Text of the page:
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The sparks stopped flying, and I lifted my goggles. Perfect. Let the weld cool a few hours, run some diagnostics on the new sensors, and this UAV would be ready to fly.

"Sam?"

Aaah! Air Force majors don't shriek. It's a rule, as Jack - Colonel O'Neill would say. Still, it's not every day Daniel can sneak up on me.

But there he was, our favorite errant archaeologist, leaning in my lab doorway with a mug of industrial-strength coffee in hand and a folder under his arm, golden hair the tousled mess that has tempted more than one of Janet's nurses into unprofessional behavior. Shame on them. "Daniel," I said, as I forced my heart back down my throat. "Is something wrong?"

He didn't look like something was wrong. Exactly. Though he had plenty of reason; it's not every day you get scooped out of a Central American kidnapping and dropped back into the U.S. without so much as a by-your-leave.

What he looked like was a man who couldn't quite figure something out. Which is scary, when you consider Daniel. Here's the man who deciphered an eight-thousand-year-old mystery, opened Earth's gateway to the stars... and inadvertently let the Goa'uld know we were here. Ouch.

When Daniel can't figure it out, it's time to duck.

"I was wondering..." his tongue wet his lips. "Would you have some time to help me research? I'm - not exactly sure where to start looking."

I hesitated, shutting off my welding torch. The UAV was done, but there were other experiments I could get to...

But then, outside of the strict debriefing after Janet declared him in one piece, Daniel hadn't talked about that odd rescue. Considering the source, that was scary. "If it's Ancient Mycenean pottery shards, I'm not going to be much help."

"No, it's..." He shifted in the doorway, looked away. Looked back at me, quietly determined. "I think I'm looking for a pilot."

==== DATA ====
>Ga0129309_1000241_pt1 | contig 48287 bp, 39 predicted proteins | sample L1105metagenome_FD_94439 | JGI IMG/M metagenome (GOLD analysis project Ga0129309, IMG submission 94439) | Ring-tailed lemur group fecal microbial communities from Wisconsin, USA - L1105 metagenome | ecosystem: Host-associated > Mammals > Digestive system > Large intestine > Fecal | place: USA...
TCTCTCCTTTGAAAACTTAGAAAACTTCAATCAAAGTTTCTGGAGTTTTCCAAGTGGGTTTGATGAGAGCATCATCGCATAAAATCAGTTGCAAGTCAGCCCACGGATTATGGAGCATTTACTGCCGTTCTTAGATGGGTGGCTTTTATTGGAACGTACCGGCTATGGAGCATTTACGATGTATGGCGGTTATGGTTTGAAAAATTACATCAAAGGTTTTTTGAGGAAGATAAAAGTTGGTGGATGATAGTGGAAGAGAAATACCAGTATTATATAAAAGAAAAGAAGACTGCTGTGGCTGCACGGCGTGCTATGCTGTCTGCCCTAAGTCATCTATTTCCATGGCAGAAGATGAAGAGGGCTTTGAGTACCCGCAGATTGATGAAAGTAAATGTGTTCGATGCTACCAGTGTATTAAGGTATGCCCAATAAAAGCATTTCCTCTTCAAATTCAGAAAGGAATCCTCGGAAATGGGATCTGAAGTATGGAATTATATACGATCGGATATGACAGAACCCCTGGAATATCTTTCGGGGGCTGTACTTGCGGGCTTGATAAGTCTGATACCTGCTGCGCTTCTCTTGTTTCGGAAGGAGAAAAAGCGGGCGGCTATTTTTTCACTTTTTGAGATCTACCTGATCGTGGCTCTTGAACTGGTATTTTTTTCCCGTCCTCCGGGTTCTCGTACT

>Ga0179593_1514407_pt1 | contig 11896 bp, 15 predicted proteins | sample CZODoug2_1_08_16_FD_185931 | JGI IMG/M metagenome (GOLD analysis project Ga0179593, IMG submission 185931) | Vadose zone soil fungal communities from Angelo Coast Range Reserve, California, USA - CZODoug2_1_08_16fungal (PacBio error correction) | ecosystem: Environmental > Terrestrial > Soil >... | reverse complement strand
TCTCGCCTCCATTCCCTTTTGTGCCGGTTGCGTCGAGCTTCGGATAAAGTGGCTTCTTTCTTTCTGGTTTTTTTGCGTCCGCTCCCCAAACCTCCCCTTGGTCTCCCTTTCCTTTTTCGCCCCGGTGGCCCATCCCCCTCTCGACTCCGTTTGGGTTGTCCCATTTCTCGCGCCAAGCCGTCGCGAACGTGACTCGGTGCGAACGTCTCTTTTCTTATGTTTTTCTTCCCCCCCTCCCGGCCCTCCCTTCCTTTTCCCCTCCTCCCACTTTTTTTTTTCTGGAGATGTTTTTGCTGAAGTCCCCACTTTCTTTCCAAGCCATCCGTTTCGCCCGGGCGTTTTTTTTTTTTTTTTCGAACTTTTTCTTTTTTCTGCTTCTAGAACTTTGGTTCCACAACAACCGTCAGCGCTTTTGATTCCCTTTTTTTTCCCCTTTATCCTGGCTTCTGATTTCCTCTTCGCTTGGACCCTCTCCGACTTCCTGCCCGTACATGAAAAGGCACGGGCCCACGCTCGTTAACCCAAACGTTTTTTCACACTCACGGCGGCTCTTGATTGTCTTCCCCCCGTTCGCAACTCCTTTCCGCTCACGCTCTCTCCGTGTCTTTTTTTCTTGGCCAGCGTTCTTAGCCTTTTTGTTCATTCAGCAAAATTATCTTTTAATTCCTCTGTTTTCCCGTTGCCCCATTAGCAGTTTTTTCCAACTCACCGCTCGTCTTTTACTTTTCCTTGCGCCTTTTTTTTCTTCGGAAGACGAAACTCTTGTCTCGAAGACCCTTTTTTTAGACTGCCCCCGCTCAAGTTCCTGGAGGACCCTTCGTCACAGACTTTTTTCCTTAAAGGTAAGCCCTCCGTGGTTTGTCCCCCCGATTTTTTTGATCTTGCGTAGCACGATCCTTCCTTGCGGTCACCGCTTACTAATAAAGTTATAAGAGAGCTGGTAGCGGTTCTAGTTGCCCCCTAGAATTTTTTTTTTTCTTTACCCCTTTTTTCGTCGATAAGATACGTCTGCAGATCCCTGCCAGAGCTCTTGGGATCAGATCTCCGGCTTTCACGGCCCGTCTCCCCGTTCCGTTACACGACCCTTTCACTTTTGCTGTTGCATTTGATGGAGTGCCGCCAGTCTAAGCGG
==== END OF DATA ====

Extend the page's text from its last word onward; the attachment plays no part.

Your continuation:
Bingo. And uh-oh. "Daniel. We've been looking. When we find the agency, you'll be the first to know." Or not. The general and the colonel both were looking for whichever intelligence agency had stuck their fingers into the SGC pie. But they probably wouldn't tell Daniel until after they'd softened up those responsible. Intelligence operatives tend to be rather cranky when they're first dragged out from under their rocks. Look at Maybourne.

"But there are a lot of agencies, and a lot of security," Daniel observed.

"Yes, there are." Not that that would stop the colonel. That was his job; poking into dark corners to see what was lurking there. Not Daniel's. Never Daniel's.

Oh, Daniel. Haven't we hurt you enough?

"How many helicopter pilots?"

I blinked. "What?"

"I know languages, Sam. We're looking for three Americans." Some of the humor came back to his gaze. "Two of them are pilots, one knows how to do that... thing in the back. Engineering. How many American helicopter pilots are there?"

I gaped like a gaffed fish. How many... find the pilots? That was crazy. There had to be at least...

Daniel. This is Daniel. Think about it.

Fact was, I didn't know that much about helicopters. The Air Force tends to sneer at them. Eggbeaters. Dragonflies. A collection of bolts, flying in loose formation.

I just had the impression they were common; because in the military, when you need one, it's there. Pilot included.

Think outside the box, Sam....

In the real world, they're multi-million-dollar pieces of machinery. Dangerous pieces of machinery, that you have to be... certified to fly.

Holy Hannah. Daniel was onto something.

Why didn't we think of that?

Reality check, Sam. You're military. You, the colonel, the general - you're all trained to go after the opponent's head.